An ant is a methodical creature, and the ants in this puzzle are particularly so. When they start walking they always walk in a straight line, and when they reach a boundary they always turn exactly $90^\circ$ anticlockwise. If they still cannot move, they turn through $180^\circ$ and try to move. After this they have tried all directions and so stop. (Put otherwise, the ant tries turning left; if that fails, it tries turning right from its original heading.)

When an ant is set on the lower left corner on a $5\times 5$ board, as shown below as cell $A1$, and it treats any cell it has already visited, as well as the edges of the board, as boundaries, it traverses the entire board (as shown in blue). enter image description here

However, if the ant starts in a different cell, say $B3$ then it omits some cells on its journey, as shown: enter image description here (in this case cells $B4, C4$ and $D4$).

Given the $11\times 11$ grid below, there are two starting cells for such an ant that omit exactly one cell when the ant cannot move any more. The ant always starts moving the $A \rightarrow K$ direction, unless it starts in column $K$ in which case, applying the $90^\circ$ rule, it moves up. Which two cells are they?

EDIT: As pointed out by Stiv there is actually only one starting cell for which the ant will omit a single cell, not two.

enter image description here

  • 1
    $\begingroup$ @hexomino Good point, I should have been explicit! Yes, the ant will head in the A->K direction unless it starts in column K, in which case the $90^\circ$ rule applies and it move up $\endgroup$
    – user40528
    Commented Dec 3, 2019 at 17:13
  • 2
    $\begingroup$ What about K11? $\endgroup$
    – JMP
    Commented Dec 3, 2019 at 17:50
  • 1
    $\begingroup$ @JMP then it goes left — the 90 degree rule always works :) $\endgroup$
    – user40528
    Commented Dec 3, 2019 at 18:10

2 Answers 2


Initial notes:

  • If the ant ever starts at one corner of a blank region which is a perfect rectangle, then it will fill that whole rectangle and stop.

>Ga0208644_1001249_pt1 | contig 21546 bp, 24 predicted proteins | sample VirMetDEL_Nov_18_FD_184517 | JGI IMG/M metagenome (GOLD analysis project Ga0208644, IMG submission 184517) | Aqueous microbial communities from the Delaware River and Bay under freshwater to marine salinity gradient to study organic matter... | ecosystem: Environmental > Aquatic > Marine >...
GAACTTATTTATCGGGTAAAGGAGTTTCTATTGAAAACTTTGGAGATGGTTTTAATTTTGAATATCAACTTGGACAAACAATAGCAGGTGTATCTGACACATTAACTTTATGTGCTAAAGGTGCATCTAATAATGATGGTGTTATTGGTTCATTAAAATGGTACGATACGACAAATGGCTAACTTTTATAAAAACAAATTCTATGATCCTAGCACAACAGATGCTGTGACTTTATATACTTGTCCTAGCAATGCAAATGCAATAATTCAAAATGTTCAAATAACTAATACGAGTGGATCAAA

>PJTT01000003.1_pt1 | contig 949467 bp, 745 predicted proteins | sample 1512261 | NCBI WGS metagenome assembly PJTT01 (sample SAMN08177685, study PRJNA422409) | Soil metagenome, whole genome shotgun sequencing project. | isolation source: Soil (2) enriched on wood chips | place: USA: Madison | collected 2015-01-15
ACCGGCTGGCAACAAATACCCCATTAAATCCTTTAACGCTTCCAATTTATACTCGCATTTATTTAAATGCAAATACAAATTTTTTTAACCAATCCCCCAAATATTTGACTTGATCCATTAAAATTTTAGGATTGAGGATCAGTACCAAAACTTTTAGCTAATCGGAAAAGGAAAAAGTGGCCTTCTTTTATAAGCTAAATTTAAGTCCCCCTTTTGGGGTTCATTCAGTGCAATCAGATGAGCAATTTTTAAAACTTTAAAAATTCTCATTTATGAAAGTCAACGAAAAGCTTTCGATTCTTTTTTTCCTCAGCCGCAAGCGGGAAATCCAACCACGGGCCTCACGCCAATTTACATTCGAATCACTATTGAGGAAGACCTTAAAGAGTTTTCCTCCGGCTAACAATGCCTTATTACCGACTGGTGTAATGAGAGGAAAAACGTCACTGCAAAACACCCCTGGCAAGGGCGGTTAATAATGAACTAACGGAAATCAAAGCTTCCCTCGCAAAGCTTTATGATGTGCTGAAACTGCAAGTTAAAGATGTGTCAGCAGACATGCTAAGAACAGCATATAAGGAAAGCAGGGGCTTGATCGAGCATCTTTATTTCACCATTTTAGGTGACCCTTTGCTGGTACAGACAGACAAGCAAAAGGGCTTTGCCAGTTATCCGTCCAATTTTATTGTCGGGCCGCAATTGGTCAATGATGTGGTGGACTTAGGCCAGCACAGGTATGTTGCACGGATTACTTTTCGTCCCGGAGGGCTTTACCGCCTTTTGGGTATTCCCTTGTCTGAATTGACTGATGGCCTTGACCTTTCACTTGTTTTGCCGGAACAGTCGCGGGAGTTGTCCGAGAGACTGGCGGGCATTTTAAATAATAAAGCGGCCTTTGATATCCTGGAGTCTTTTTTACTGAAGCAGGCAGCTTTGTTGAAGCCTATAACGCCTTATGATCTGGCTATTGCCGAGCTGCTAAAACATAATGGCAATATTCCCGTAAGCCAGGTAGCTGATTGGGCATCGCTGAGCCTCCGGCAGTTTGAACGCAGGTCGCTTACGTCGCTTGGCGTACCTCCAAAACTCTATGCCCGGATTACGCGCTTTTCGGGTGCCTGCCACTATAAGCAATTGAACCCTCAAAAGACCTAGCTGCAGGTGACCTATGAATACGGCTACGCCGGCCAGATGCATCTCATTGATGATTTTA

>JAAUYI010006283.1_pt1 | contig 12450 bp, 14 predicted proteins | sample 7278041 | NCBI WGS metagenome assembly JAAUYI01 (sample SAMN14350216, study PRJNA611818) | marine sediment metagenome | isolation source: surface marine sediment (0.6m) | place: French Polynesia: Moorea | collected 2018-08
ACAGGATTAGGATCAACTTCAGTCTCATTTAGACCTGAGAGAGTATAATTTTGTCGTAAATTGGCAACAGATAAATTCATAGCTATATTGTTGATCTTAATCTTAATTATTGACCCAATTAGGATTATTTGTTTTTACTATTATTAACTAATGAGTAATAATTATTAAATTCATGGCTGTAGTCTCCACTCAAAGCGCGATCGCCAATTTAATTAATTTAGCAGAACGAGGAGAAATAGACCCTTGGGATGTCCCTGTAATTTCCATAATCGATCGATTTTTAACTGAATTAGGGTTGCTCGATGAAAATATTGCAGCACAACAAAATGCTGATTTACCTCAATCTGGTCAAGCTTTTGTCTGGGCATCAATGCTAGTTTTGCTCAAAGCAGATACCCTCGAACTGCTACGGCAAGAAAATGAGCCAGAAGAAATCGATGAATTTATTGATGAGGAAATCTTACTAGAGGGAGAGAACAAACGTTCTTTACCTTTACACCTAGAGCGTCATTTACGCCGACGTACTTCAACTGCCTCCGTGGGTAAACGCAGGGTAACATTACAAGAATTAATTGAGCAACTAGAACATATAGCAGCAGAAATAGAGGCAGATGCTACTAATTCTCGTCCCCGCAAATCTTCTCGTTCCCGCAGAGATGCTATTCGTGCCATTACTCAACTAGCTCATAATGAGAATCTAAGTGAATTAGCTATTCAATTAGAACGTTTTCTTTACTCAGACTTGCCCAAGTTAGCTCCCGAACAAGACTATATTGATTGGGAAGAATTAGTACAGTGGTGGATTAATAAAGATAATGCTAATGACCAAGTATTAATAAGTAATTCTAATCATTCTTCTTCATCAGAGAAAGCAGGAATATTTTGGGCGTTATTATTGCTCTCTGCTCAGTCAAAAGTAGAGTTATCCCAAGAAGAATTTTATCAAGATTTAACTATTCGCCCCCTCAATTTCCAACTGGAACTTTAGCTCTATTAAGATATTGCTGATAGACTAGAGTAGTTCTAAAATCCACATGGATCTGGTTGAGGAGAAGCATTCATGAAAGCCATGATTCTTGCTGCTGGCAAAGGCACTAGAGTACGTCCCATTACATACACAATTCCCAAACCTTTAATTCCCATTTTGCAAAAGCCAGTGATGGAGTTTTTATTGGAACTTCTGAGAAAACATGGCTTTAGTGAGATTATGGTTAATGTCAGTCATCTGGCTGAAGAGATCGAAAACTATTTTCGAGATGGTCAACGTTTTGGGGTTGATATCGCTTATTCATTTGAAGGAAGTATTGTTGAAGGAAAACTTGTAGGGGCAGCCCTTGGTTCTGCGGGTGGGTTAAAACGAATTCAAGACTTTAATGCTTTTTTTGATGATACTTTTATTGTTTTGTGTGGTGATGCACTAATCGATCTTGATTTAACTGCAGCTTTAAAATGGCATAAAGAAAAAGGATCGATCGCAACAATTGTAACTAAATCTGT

• Starting in row 1 will not solve the problem.

Detailed deduction

Say the starting point is row number $n>1$, column letter $l$, and exactly one cell is omitted. The ant's journey can be described as follows:

  1. First, it will fill in the rest of row $n$ to the right. (If it starts in column K, skip this step.) All of row $n$, columns $\geq l$, filled.

  2. Then it will go up in column K to the top. (Assume $n$ is not 11 at this stage.) All of column K, rows $\geq n$, filled.

  3. Then along row 11 to the cell A11. All of row 11 filled.

  4. Then down. If the starting column $l$ was A, then either the rest of the grid now gets filled in one big spiral (if it was A1) or there's at least one whole row of omitted squares. So we know $l$ is not A, and we end up at A1 now. All of column A filled.

  5. Then across to K1. All of row 1 filled.

  6. Then up column K to the row $n-1$. All of column K filled. If $n$ is 2, contradiction. Then across row $n-1$ to column B. All of row $n-1$ filled. If $n-1$ is not 2, we then turn left and stay in the lower chunk of the board, omitting at least two squares unless the starting point was C10. If $n$ was 3, we either fill the rest of the board above or we just get stuck in whatever's left of row 3 omitting the above part.

Final answer

The only possible starting point is


C10 grid solved

  • $\begingroup$ Very nice, and nicely explained as well :) Thank-you! $\endgroup$
    – user40528
    Commented Dec 3, 2019 at 18:12
  • 4
    $\begingroup$ I'm struggling to follow one part here in the D3 scenario - won't it try to turn left at C4, then hit the dead end at C3, missing out most of the board? $\endgroup$
    – Stiv
    Commented Dec 3, 2019 at 18:44
  • $\begingroup$ @postmortes Welp, Stiv seems to be correct (see above comment). Are these the two solutions you were thinking of, and you also made a mistake with D3? Or is there a third (second) one that I've missed? $\endgroup$ Commented Dec 3, 2019 at 19:50
  • $\begingroup$ No, those were the two I thought I'd found as well. I apologise to you (actually all of puzzling.stackexchange) -- I don't seem to take enough care when asking puzzles. $\endgroup$
    – user40528
    Commented Dec 3, 2019 at 20:39
  • $\begingroup$ However, you still found the (now unique) solution, and detailed how it's done, so there's no reason to remove your check-mark :) $\endgroup$
    – user40528
    Commented Dec 3, 2019 at 20:40

The two starting cells were C10 and D3 if the ant has a memory, and tests it's previous turn orientation before trying the other way, otherwise just C10.


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